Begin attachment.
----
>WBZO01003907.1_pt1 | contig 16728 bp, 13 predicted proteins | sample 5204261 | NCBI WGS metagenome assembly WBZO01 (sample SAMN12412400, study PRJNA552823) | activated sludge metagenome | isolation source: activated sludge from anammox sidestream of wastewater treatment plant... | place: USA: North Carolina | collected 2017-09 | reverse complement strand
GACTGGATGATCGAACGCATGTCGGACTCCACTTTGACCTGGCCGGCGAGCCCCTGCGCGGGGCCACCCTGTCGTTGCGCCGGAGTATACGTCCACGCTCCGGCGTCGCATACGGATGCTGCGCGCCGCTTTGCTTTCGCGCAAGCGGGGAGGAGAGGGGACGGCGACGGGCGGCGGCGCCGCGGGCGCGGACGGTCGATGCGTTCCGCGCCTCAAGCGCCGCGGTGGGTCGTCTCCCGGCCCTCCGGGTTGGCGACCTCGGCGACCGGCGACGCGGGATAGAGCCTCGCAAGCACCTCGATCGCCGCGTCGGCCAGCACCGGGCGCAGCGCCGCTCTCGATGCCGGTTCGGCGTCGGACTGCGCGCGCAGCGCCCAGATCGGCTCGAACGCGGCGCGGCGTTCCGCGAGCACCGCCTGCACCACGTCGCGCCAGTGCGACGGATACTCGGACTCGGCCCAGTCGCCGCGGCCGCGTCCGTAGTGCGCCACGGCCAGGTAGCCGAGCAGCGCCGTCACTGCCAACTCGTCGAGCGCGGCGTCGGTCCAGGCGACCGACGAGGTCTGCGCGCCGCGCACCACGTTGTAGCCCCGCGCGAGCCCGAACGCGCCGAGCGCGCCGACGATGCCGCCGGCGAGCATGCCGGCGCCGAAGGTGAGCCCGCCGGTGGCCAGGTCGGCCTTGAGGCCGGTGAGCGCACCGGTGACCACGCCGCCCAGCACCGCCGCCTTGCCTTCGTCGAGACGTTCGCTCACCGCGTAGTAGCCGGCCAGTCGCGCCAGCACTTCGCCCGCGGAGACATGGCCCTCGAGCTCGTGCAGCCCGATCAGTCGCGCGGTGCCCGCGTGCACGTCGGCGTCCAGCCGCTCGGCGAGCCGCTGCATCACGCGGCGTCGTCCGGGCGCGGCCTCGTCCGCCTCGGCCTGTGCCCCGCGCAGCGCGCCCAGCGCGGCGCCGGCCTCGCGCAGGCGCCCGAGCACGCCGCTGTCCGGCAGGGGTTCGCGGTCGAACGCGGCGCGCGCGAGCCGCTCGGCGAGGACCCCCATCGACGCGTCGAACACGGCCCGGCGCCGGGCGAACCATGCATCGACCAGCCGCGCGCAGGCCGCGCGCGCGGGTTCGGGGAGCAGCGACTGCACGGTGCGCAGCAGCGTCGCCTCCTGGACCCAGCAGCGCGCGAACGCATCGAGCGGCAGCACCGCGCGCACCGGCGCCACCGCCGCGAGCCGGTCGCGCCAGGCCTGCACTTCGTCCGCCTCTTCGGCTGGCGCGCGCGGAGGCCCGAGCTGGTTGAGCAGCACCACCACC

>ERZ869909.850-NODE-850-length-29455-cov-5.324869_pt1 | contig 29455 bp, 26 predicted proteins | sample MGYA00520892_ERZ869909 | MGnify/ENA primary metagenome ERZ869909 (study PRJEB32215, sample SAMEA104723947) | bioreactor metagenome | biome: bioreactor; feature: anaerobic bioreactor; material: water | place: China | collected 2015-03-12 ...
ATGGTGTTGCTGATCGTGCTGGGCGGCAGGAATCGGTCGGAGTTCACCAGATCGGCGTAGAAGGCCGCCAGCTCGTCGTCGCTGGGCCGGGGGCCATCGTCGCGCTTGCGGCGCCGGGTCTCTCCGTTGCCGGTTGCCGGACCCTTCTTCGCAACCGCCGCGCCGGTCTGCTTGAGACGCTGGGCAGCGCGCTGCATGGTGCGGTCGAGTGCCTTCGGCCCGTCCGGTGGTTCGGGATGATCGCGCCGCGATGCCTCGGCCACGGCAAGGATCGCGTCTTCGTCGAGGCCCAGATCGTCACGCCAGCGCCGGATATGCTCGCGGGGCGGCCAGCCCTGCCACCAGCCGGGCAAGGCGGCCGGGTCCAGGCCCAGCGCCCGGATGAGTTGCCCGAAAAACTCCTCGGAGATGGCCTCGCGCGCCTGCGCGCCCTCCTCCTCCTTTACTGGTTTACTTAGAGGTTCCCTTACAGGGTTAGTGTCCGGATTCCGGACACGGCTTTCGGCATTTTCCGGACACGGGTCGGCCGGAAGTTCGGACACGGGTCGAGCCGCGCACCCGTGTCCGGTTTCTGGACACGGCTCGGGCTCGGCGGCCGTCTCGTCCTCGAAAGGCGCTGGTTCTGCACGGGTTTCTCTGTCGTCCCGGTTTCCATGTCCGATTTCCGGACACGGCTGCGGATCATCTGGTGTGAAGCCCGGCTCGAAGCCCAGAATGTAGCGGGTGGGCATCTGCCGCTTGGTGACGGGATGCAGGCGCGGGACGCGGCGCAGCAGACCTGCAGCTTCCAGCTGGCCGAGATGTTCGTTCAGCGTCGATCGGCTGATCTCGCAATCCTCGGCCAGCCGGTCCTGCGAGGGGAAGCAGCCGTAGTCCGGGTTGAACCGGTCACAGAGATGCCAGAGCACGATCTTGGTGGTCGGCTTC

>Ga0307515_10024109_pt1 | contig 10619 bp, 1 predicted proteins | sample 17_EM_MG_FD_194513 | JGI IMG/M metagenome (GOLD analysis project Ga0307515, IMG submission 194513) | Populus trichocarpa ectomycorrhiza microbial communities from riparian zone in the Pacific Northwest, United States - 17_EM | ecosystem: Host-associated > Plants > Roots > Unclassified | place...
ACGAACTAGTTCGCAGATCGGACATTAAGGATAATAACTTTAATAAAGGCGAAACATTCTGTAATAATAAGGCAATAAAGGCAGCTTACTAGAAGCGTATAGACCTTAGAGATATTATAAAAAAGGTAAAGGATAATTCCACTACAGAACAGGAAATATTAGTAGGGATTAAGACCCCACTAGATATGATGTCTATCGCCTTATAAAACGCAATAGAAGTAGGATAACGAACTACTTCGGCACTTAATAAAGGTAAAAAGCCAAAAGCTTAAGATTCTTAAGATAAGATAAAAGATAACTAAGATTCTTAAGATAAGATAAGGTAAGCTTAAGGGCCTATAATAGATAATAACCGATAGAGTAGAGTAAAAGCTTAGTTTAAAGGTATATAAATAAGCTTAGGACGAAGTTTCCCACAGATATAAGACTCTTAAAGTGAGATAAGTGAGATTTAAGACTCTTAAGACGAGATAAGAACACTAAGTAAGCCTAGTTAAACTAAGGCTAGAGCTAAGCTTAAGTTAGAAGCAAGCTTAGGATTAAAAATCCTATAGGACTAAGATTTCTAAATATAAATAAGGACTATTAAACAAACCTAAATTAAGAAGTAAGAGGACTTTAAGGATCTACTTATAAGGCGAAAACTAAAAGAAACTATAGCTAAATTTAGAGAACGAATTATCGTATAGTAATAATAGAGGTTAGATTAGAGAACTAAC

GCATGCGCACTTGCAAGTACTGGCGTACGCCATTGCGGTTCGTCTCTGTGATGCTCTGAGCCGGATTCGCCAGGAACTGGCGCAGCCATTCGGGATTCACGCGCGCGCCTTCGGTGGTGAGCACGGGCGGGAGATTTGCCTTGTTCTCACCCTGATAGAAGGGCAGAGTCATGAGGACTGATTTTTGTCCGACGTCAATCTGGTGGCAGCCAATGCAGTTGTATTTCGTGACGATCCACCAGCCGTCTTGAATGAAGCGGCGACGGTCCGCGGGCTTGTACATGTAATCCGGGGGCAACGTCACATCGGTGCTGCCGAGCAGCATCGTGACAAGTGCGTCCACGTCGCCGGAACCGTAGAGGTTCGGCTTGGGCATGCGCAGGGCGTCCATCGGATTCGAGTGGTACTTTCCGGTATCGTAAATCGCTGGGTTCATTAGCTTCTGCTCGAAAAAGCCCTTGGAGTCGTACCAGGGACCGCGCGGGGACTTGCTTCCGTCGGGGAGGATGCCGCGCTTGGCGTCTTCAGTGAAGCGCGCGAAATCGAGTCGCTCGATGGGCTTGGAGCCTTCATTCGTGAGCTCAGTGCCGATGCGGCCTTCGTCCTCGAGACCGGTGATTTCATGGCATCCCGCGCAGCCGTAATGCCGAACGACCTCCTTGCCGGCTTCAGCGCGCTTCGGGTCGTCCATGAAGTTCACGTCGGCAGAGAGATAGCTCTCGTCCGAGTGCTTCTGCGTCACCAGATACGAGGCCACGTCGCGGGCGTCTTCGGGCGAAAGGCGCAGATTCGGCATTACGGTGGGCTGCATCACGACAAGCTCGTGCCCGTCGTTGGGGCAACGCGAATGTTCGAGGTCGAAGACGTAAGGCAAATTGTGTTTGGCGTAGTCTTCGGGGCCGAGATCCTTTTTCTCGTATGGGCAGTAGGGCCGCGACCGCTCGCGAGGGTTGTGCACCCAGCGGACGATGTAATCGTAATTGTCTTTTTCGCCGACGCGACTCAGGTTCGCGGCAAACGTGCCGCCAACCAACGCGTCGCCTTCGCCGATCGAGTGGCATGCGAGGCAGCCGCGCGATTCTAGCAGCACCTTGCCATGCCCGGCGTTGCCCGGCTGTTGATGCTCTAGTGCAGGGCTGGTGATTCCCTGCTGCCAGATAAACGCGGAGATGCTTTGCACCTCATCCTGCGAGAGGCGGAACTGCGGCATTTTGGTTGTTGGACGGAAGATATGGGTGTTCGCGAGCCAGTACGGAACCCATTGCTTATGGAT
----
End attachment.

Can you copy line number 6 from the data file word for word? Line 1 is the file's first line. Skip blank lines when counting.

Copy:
ACGAACTAGTTCGCAGATCGGACATTAAGGATAATAACTTTAATAAAGGCGAAACATTCTGTAATAATAAGGCAATAAAGGCAGCTTACTAGAAGCGTATAGACCTTAGAGATATTATAAAAAAGGTAAAGGATAATTCCACTACAGAACAGGAAATATTAGTAGGGATTAAGACCCCACTAGATATGATGTCTATCGCCTTATAAAACGCAATAGAAGTAGGATAACGAACTACTTCGGCACTTAATAAAGGTAAAAAGCCAAAAGCTTAAGATTCTTAAGATAAGATAAAAGATAACTAAGATTCTTAAGATAAGATAAGGTAAGCTTAAGGGCCTATAATAGATAATAACCGATAGAGTAGAGTAAAAGCTTAGTTTAAAGGTATATAAATAAGCTTAGGACGAAGTTTCCCACAGATATAAGACTCTTAAAGTGAGATAAGTGAGATTTAAGACTCTTAAGACGAGATAAGAACACTAAGTAAGCCTAGTTAAACTAAGGCTAGAGCTAAGCTTAAGTTAGAAGCAAGCTTAGGATTAAAAATCCTATAGGACTAAGATTTCTAAATATAAATAAGGACTATTAAACAAACCTAAATTAAGAAGTAAGAGGACTTTAAGGATCTACTTATAAGGCGAAAACTAAAAGAAACTATAGCTAAATTTAGAGAACGAATTATCGTATAGTAATAATAGAGGTTAGATTAGAGAACTAAC